Clearly, It's Okay for Henry Fonda to Kill Vincent Price
Somewhere around here--I can't tell you where; I can't tell you where most of my books are--I have a cookbook by Vincent and Mary Price. I may have said this before, as it's a story I haul out pretty much any time I'm reviewing a movie with Vincent Price in it that I really don't have much to say about. At any rate, when I picked it up cheap somewhere, I thought, "Well, that's an amusing coincidence. A cookbook by some guy named Vincent Price." I bought it for just that reason. Then, when I got it home and actually looked through it, I discovered that "some guy named Vincent Price" turned out to be "actually that Vincent Price." It seems there are all kinds of things we don't know about him, because what we think of when we think of him is a mad scientist of some sort. And while he's a deeply, deeply unpleasant person here, he isn't an unpleasant person of the mad scientist variety. He's a magician, but he's a stage magician.
And, as of the beginning of the movie, he's a stage magician shot and thrown down a staircase by Henry Fonda. This is an occasion of shock and horror, because Joe Adams is such a nice guy! Why would he do such a thing? As the movie progresses, Joe tells us in flashback exactly why he would do such a thing. You see, he met and fell in love with the sweet and innocent Jo Ann (Barbara Bel Geddes) after a chance meeting. They grew up in the same orphanage, though Joe got out some time ago and Jo Ann only three years ago. It gives them a mutual bond. Only Jo Ann also turns out to be wild about Maximilian the Great, one of the just plain sleaziest characters Vincent Price every played. Slowly, Joe finds out that practically everything Maximilian ever said about himself, to Joe or to Jo Ann, is a lie. Charlene (Ann Dvorak), Maximilian's former assistant, even provides Joe with what turns out to be the last straw. And when Maximilian pushes the issue, well, Joe has taken all he can.
The thing is, what we really have here is another mediocre noir, evidence in case we needed any that you can have a mediocre noir despite having great actors. Because poor Vincent Price actually was in many ways a fine actor. You can tell, because by all accounts he was a really nice guy. Here, though, you absolutely believe that he's basically seducing Jo Ann not because he really finds her all that desirable in herself but because it's so much fun to debauch the innocent. Henry Fonda's still doing the earnest but walking wounded routine, which apparently hurt his children to watch. (A better actor than a father, I understand.) Still, the reason he kept doing it is that he was good at it. It makes me wish I could see a better film starring these two, because this one isn't much worth the time. Surely there was a chance for one.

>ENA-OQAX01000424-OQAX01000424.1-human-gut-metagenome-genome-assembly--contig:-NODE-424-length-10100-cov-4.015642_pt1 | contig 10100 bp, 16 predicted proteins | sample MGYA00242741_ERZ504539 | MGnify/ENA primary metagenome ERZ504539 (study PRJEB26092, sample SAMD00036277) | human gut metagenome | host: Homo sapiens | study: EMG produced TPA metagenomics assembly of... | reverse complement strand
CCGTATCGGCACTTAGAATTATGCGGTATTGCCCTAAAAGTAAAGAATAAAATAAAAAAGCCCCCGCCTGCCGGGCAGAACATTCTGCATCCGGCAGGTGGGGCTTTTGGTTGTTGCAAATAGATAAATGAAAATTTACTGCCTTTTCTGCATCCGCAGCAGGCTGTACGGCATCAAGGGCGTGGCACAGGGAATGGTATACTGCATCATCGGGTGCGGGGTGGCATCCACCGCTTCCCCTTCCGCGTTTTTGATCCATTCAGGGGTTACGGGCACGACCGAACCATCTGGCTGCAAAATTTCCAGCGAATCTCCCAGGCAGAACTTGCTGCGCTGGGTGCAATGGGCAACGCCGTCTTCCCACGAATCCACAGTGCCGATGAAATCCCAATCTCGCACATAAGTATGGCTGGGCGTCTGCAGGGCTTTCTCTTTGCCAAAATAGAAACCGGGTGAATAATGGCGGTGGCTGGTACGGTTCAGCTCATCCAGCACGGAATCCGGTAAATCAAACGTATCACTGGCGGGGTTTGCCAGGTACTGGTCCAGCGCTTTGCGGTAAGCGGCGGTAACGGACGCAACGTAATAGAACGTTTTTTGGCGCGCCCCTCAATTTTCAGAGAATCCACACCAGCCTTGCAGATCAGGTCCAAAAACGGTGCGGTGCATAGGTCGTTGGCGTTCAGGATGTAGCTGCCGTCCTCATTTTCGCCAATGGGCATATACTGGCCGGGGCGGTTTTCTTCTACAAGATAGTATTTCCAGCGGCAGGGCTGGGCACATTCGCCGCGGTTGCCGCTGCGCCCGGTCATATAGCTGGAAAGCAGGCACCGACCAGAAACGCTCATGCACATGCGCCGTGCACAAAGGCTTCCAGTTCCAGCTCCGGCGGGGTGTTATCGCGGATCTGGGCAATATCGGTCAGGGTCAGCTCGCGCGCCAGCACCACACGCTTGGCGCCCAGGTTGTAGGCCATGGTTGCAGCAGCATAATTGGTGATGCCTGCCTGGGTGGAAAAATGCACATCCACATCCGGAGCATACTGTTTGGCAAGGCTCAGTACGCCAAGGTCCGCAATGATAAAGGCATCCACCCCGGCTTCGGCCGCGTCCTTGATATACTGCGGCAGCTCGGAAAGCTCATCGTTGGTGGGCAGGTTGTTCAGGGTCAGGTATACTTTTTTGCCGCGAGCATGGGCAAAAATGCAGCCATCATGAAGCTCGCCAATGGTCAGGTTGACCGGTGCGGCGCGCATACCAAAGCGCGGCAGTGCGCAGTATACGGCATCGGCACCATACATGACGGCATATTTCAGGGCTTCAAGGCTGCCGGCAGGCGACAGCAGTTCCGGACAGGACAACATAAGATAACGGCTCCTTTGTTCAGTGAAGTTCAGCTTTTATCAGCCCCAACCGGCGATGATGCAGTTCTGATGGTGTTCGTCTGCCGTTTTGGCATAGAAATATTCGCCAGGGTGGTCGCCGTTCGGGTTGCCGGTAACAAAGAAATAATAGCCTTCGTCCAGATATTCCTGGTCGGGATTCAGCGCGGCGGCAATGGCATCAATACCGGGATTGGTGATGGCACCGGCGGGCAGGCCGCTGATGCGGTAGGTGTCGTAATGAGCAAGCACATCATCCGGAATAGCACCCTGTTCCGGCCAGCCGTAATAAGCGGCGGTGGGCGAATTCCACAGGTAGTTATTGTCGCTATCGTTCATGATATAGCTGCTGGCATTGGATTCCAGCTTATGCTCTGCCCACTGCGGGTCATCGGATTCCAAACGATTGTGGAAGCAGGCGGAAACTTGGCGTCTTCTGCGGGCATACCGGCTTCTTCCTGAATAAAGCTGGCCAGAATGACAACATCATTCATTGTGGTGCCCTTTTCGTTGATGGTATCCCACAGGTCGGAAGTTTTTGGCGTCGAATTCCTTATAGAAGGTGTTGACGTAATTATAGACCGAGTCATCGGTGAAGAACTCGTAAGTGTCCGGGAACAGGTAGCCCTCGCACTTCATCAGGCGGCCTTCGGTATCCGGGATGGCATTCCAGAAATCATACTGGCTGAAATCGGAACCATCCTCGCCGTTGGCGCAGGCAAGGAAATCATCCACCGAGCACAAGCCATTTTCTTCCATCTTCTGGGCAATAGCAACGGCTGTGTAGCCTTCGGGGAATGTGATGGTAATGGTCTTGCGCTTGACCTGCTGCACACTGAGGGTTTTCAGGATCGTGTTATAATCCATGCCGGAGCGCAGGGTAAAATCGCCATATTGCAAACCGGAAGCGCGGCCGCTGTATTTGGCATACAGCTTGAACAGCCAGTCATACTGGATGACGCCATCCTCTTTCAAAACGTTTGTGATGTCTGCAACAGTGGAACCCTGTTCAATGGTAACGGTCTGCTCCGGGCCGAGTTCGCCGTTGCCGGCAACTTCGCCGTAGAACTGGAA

About the only thing worth noting is that the movie is a perfect Madonna/whore dichotomy. Jo Ann really is that pure and innocent. She works in a greenhouse. She is inexperienced; her view of the world is through what other people tell her about it, though she can visualize it so clearly that it's almost like being there. To both men, she represents something better than what they have. A light and delicacy they'd never known. Joe says that he'd thought coming home would let him be done with killing, and the life represented by Jo Ann is one he could only dream of. And, of course, that Maximilian wants to take. Then there's Charlene, the after picture. She let Maximilian take her away; it's likely but never explicitly stated that they were lovers. He used her up, then he left her. There's something in her which draws Joe, too, though it almost seems to be the part of himself that he never much liked in the first place.
The thing which surprised me most about the DVD of this movie was that it didn't have subtitles. The sound dropped way, way down about fifteen minutes in, which I initially thought was just because it was the narration of Joe's internal monologue. It wasn't, though. It was that this was, alas, a Kino release. And I finally came up with a reasonable explanation of the Kino company, if you're interested in it. And I guess if you've come this far, you are. Much credit is given to the Criterion Collection, and rightfully so. While they do release a fair share of movies more intended to pay their bills than deserving of the company's loving touch, they are also about the only DVD release for a lot of older movies. These tend to be the great classics--or else movies that their selection people think ought to be, I suppose. And then there is Kino. Kino is to the Criterion Collection what "fashion dolls" bought at the dollar store are to name-brand Barbies.